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##See official page of publication2019-11-04
СТАТЬЯ
Food selection and utilization in a danid butterfly
See official publication page.Oecologia
329
Журнал с антэкологическими публикациями.
Springer

, . V. 18. No. 1.
P. 5562 (8).
Larvae of the danid butterfly Danaus chrysippus, fed on the milkweeds Calotropis gigantea and Asclepias curassavica grew successfully during the 9-day feeding period and pupated. In the presence of these milkweeds, the larvae preferred to feed on C. gigantea. Their preference was more pronounced during the final 2 instars than during the initial 3 instars. They consumed 605 mg, defecated 308 mg, and converted 115 mg of C. gigantea; those receiving A. curassavica consumed 563 mg, defecated 287 mg and converted 85 mg. They assimilated either food with equal efficiency (♀♀: 46%; ♂♂: 50%). But they differed significantly in their efficiency in converting the assimilated food. The presence of a greater amount of latex in C. gigantea than in A. curassavica and/or the nutritional inadequacy of the latter food may perhaps be the reason(s) for the preference of C. gigantea by D. chrysippus larvae over A. curassavica.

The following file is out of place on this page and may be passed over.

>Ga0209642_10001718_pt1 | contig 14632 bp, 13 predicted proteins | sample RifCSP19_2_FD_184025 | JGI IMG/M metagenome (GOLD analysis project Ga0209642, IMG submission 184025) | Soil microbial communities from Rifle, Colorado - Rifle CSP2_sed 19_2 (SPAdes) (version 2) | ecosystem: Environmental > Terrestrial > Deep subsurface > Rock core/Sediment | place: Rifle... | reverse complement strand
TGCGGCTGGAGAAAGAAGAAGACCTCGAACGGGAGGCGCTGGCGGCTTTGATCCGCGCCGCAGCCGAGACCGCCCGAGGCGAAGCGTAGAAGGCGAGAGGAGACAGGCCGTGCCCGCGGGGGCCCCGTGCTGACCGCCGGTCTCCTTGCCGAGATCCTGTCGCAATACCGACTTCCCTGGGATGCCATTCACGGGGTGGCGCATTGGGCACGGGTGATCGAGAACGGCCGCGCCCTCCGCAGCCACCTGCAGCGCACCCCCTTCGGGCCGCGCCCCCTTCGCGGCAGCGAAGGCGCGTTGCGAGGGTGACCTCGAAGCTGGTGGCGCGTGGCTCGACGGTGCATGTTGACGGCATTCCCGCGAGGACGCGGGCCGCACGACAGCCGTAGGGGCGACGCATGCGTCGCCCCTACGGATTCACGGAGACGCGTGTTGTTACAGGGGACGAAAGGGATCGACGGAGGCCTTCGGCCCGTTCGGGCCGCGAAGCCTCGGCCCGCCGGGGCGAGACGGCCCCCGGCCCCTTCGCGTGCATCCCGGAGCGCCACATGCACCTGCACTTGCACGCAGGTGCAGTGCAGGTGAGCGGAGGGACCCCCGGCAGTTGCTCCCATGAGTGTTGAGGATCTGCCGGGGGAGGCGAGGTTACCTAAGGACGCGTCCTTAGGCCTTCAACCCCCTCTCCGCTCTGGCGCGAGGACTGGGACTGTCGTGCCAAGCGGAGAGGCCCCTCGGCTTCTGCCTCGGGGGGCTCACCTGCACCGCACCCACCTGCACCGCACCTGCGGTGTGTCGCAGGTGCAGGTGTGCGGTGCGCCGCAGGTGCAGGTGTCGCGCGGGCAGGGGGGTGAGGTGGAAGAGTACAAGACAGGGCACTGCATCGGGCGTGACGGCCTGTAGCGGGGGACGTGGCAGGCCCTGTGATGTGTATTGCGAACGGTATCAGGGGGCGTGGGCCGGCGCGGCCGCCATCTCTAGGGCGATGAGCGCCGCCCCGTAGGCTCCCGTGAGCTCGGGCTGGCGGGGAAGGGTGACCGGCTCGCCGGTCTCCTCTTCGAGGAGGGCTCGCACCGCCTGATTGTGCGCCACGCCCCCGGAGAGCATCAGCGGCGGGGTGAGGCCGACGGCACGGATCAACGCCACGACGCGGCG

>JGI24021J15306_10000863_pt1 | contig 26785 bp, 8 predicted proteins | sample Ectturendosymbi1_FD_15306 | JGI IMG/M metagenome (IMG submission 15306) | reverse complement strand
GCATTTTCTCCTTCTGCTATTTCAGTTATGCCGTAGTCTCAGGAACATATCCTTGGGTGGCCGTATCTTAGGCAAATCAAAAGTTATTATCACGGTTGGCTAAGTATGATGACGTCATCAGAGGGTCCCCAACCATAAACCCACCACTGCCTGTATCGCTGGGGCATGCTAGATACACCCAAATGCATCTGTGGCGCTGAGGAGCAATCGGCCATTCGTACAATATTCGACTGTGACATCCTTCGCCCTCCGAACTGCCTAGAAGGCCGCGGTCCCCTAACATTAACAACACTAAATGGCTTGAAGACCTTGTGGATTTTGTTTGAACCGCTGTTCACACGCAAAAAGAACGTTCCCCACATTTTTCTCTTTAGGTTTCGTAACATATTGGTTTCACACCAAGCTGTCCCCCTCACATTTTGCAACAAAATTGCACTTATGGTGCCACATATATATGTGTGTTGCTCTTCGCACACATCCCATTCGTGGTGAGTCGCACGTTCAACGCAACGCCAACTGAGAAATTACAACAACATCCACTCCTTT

Food selection and utilization in a danid butterfly
Oecologia
329
Журнал с антэкологическими публикациями.
Springer

, 1,975. V. 18. No. 1. P. 55–62 (8).
Larvae of the danid butterfly Danaus chrysippus, fed on the milkweeds Calotropis gigantea and Asclepias curassavica grew successfully during the 9-day feeding period and pupated. In the presence of these milkweeds, the larvae preferred to feed on C. gigantea. Their preference was more pronounced during the final 2 instars than during the initial 3 instars. They consumed 605 mg, defecated 308 mg, and converted 115 mg of C. gigantea; those receiving A. curassavica consumed 563 mg, defecated 287 mg and converted 85 mg. They assimilated either food with equal efficiency (♀♀: 46%; ♂♂: 50%). But they differed significantly in their efficiency in converting the assimilated food. The presence of a greater amount of latex in C. gigantea than in A. curassavica and/or the nutritional inadequacy of the latter food may perhaps be the reason(s) for the preference of C. gigantea by D. chrysippus larvae over A. curassavica.
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